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Imagine people bringing a consumer protection claim against a manufacturer for “misrepresenting” a product as “light” or “fat free” or “heart smart” and seeking billions of dollars in restitution. In this class action, plaintiffs do not seek recovery for any personal injuries. No one claims he or she relied on the representations. Class members even continue purchasing the product (at the same price!) while the suit is pending. Could such a suit possibly succeed? Ask the tobacco industry. In 2003, a court in Madison County, Ill., upheld such a claim and awarded the plaintiff class more than $10 billion in damages, at least until the decision was overturned by the Illinois Supreme Court. And the tobacco industry is not alone. Such cases are becoming more common, as plaintiffs, especially in class actions, increasingly seek to bypass traditional common law tort requirements and turn to consumer protection acts to bring product liability claims. Why the increase? In many states, consumer protection statutes offer plaintiffs striking advantages, mostly by relaxing the burden of proof. For example, states take varying approaches about whether and how a plaintiff must show reliance to recover on a consumer fraud claim. It is no secret that consumer protection acts provide plaintiffs with new weapons at a time when efforts at common law tort reform are gaining strength. In light of the increasing use of these consumer protection statutes, defendants must look beyond traditional defenses to product liability claims and must identify and apply the unique defenses that these statutes provide. One of the most important defenses in most consumer protection statutes is one that exempts conduct from liability if it “complies” with or is “authorized” by federal or state agency action. This defense in many cases offers complete protection even to allegedly fraudulent conduct that nonetheless was conducted under the auspices of a regulatory agency. STATE STATUTES In the 1960s and 1970s, every state adopted a consumer fraud statute prohibiting unfair and deceptive marketplace conduct. Most of these statutes derive from one of three model statutes: the Consumer Protection Act, the Uniform Deceptive Trade Practices Act, and the Uniform Consumer Sales Practices Act. Although these model acts differ, each has some kind of state law “compliance” defense. Section 4 of the Consumer Protection Act provides: “Nothing in this Act shall apply to . . . [a]ctions or transactions permitted under laws administered by the state public service commission or other regulatory body or officer acting under the statutory authority of this State or the United States.” Section 4(a)(1) of the UDTPA includes a similar defense that covers “conduct in compliance with the orders or rules of, or a statute administered by, a federal, state, or local government agency.” And the Uniform Consumer Sales Practices Act provides another version: This act does not “apply to an act or practice required or specifically permitted by or under Federal law, or by State Law.” The majority of states (all but 14) have included some form of this defense in their consumer protection statutes. The different versions all share the same basic purpose: They are designed to protect from liability any conduct — even allegedly fraudulent or deceptive conduct — that a regulatory agency has approved. BETTER THAN PRE-EMPTION The “compliance” defense is similar to the doctrine of conflict pre-emption. Among other things, conflict pre-emption bars any state law claim that, in the words of the Supreme Court, stands as “an obstacle to the accomplishment and execution of the full purposes and objectives” of Congress or a federal agency. The compliance exemption has two advantages over conflict pre-emption, however. First, the exemption allows the defendant to avoid the heavy presumption that courts often apply against pre-emption, especially implied pre-emption. This presumption is based on concerns of federalism and comity. These considerations are not present when a defendant invokes the state-law compliance defense. Second, in many instances, the compliance exemption may be an easier standard for defendants to meet. Conflict pre-emption applies only if the defendant can show a conflict between the state law and the federal agency’s policy objectives. By contrast, under the state law compliance defense, all a defendant need do is show that the conduct “complied with” — or was “specifically authorized” by — the agency. ABSENT FORMAL REGULATION One issue that courts have just begun to address is the type of regulatory action necessary to trigger the compliance defense. Although agencies often use formal rulemaking, regulatory agencies also often employ a series of devices, ranging from consent decrees to informal letters, to regulate a company or an entire industry on an informal basis. Courts have long recognized that agencies often regulate through means other than formal rulemaking. The question thus is: What type of regulatory action is sufficient to trigger the state law compliance defense? It is helpful in addressing this question to look at what kind of regulatory activity courts require to apply the doctrine of conflict pre-emption. Courts have had no problem finding conflict pre-emption based on agency action substantially less formal than traditional rulemaking. For example, the U.S. Court of Appeals for the 2nd Circuit held in 1990 in General Motors Corp. v. Abrams that a consent decree with the Federal Trade Commission can pre-empt state law. Similarly, in Dowhal v. SmithKline Beecham Consumer Healthcare (2004), the California Supreme Court found that an advisory letter from the Food and Drug Administration to an industry participant had pre-emptive effect. In the context of the compliance defense, the handful of courts that have addressed this issue have similarly recognized that informal agency action may suffice. For example, in Price v. Philip Morris Inc. (2005), the Illinois Supreme Court reversed a $10 billion verdict in a consumer protection case based on allegations that the defendant tobacco company had committed consumer fraud by marketing cigarettes with the descriptions “lights” and “lowered tar and nicotine.” The court based its reversal on Section 10b of the Illinois Consumer Fraud Act, which provides that the law shall not apply to actions “specifically authorized by laws administered by” a regulatory body. The court found that informal regulatory action by the FTC — in particular, two consent decrees that the FTC reached with another tobacco company permitting the use of similar descriptions — “specifically authorized” the challenged conduct, notwithstanding the trial court’s conclusion that the descriptions were fraudulent. The Illinois Supreme Court first explained that the purpose of the state law defense was deference to regulatory agencies. The court noted that the defense reflects a recognition of the need for regulated actors to rely on the directions received from regulatory agencies without risk that such reliance may expose them to tort liability. The court found that, given this policy, “a regulatory body may specifically authorize conduct by regulated entities without engaging in formal rulemaking.” Specifically, the court found that consent orders with one industry participant “is an implicit authorization for other industry members to conduct themselves in the same manner.” INFORMAL, YET SUFFICIENT The holdings of these courts are plainly correct: The compliance defense should apply as long as there is a clear expression of intent by a regulatory body to approve or authorize the conduct in question. This is so for a number of reasons. First, the issue of what type of regulatory action is necessary to trigger the defense is a matter of statutory interpretation, and the plain language of the statutory provisions should be dispositive. The exemption provisions are not limited to rulemaking or any kind of formal regulation. Rather, they speak broadly that any conduct that complies with or is specifically authorized by a regulatory agency is protected against liability. Many of the statutes specifically contemplate that the authorization may come from action other than formal rulemaking. For example, as noted above, the UDTPA’s exemption applies where the challenged conduct is “in compliance with the orders or rules of, or a statute administered by, a federal, state, or local government agency.” The plain terms of this provision make clear that it is not just “rules” that qualify. Instead, the authorization can come from “orders” or other actions in “administer[ing]” a statute. Second, it is hardly a secret that agencies often set policies and regulate industries through adjudication and other informal means, including advisory letters and staff interpretations. For example, then-FTC Chairman Daniel Oliver explained to Congress in 1987 that the commission prefers informal rulemaking because it is cheaper and faster and just as effective as formal rulemaking. Similarly, the Consumer Product Safety Commission often addresses consumer products not through formal rulemaking but by launching investigations and working with industry to develop corrective action plans. Agencies should be encouraged — not discouraged — to regulate industries through these means, and courts should recognize that this type of informal regulation may reflect policy decisions and objectives no less vital — and no less worthy of deference — than those reflected in a formal trade regulation. The legislatures were aware of such informal regulatory action when they enacted the consumer protection laws, and they could have easily made it plain if they intended the compliance defense to reach only formal rulemaking. Third, informal regulation often has some of the characteristics of formal rulemaking, which makes it as suitable for judicial deference. Again, the FTC is illustrative. The FTC has imposed the key procedural hallmark of rulemaking — the provision of notice and comment — into the process for formulating consent decrees. This practice reflects the FTC’s recognition that consent decrees are not simply agreements between the signatories to the decree but can set the FTC’s policy for the industry as a whole. Consequently, there are good reasons courts apply compliance defenses to more than formal agency actions. To counter the increasing number of lawsuits under consumer protection acts, defendants should consider whether an agency’s informal regulatory activities could furnish state law defenses to such actions.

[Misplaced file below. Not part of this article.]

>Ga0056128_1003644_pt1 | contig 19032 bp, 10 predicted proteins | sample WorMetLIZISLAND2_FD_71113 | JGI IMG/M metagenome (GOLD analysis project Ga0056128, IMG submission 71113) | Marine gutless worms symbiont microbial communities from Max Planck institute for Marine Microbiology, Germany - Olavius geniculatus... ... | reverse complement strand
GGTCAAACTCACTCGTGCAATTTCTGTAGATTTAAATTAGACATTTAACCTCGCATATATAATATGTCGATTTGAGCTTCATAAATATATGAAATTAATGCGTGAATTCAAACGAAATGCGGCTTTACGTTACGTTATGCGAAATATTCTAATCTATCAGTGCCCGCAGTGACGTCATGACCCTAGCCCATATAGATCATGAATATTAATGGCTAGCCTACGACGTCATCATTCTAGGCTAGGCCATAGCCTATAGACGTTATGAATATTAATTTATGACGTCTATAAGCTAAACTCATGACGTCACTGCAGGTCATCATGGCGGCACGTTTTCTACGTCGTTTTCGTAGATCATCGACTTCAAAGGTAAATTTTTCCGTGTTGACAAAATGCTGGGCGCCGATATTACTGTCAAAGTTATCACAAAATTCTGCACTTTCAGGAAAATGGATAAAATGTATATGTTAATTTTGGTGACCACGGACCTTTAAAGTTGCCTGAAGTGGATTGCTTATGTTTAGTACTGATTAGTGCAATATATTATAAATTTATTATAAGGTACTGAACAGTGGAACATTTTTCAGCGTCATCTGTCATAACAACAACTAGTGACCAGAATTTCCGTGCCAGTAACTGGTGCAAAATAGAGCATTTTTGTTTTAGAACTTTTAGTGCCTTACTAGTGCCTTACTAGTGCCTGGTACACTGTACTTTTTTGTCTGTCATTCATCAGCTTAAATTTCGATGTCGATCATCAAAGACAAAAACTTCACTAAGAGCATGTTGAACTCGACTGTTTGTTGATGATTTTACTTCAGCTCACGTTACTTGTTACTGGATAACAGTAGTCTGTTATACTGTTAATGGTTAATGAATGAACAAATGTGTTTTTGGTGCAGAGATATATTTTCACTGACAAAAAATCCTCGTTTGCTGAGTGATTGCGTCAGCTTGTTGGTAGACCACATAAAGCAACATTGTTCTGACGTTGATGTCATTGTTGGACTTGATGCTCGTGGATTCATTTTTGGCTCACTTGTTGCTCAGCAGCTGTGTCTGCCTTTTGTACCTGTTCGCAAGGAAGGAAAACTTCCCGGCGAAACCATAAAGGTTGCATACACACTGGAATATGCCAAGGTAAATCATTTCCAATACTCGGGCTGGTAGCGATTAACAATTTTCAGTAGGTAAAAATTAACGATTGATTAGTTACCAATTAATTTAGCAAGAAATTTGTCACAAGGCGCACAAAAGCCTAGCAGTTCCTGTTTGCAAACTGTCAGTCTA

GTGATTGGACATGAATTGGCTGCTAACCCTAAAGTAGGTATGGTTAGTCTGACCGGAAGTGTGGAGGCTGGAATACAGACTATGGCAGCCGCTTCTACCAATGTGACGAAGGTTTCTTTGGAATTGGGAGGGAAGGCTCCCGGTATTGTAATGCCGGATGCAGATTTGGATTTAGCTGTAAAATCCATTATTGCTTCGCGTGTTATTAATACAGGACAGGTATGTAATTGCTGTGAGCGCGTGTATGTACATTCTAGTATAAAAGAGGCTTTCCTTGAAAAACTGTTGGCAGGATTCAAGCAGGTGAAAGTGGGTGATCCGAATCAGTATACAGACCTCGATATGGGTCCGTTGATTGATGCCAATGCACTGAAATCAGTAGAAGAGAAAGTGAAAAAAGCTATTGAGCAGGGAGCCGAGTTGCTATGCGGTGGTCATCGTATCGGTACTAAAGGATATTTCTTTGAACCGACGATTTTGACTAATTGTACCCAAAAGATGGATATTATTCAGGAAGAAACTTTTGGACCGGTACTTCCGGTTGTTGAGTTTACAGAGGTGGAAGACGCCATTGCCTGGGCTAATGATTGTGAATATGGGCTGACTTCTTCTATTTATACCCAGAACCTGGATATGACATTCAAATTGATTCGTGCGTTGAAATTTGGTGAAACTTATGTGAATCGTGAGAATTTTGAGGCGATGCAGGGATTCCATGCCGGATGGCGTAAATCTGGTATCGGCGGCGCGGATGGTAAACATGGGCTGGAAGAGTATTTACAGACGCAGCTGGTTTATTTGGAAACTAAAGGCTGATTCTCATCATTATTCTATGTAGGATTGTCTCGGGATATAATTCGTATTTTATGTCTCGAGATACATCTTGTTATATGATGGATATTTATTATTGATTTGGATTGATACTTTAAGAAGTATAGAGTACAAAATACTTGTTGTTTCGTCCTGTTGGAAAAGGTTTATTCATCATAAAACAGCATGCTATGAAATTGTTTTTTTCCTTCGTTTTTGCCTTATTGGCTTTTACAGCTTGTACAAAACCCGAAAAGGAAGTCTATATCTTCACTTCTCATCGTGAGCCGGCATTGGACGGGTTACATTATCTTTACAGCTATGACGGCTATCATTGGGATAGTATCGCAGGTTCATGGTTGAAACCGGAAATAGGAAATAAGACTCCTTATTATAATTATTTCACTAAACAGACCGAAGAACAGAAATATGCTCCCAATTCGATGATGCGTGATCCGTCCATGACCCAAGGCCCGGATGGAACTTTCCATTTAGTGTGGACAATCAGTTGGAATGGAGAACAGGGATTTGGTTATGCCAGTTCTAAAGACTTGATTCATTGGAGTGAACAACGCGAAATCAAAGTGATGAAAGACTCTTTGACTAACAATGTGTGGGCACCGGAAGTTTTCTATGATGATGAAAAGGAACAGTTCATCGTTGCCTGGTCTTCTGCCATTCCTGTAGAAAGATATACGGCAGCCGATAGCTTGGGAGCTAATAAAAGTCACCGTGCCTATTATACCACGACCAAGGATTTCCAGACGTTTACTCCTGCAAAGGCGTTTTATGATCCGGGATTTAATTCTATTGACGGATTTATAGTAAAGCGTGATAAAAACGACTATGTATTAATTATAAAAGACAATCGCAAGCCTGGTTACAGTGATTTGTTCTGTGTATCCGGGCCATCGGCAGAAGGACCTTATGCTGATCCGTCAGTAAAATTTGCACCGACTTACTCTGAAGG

Murray R. Garnick and James Rosenthal are partners in the Washington, D.C., office of Arnold & Porter. Both were counsel of record in the trial court proceedings in Price v. Philip Morris Inc. (2005) and have been involved in defending consumer protection suits for a variety of clients in states throughout the country. The opinions expressed here are solely their own.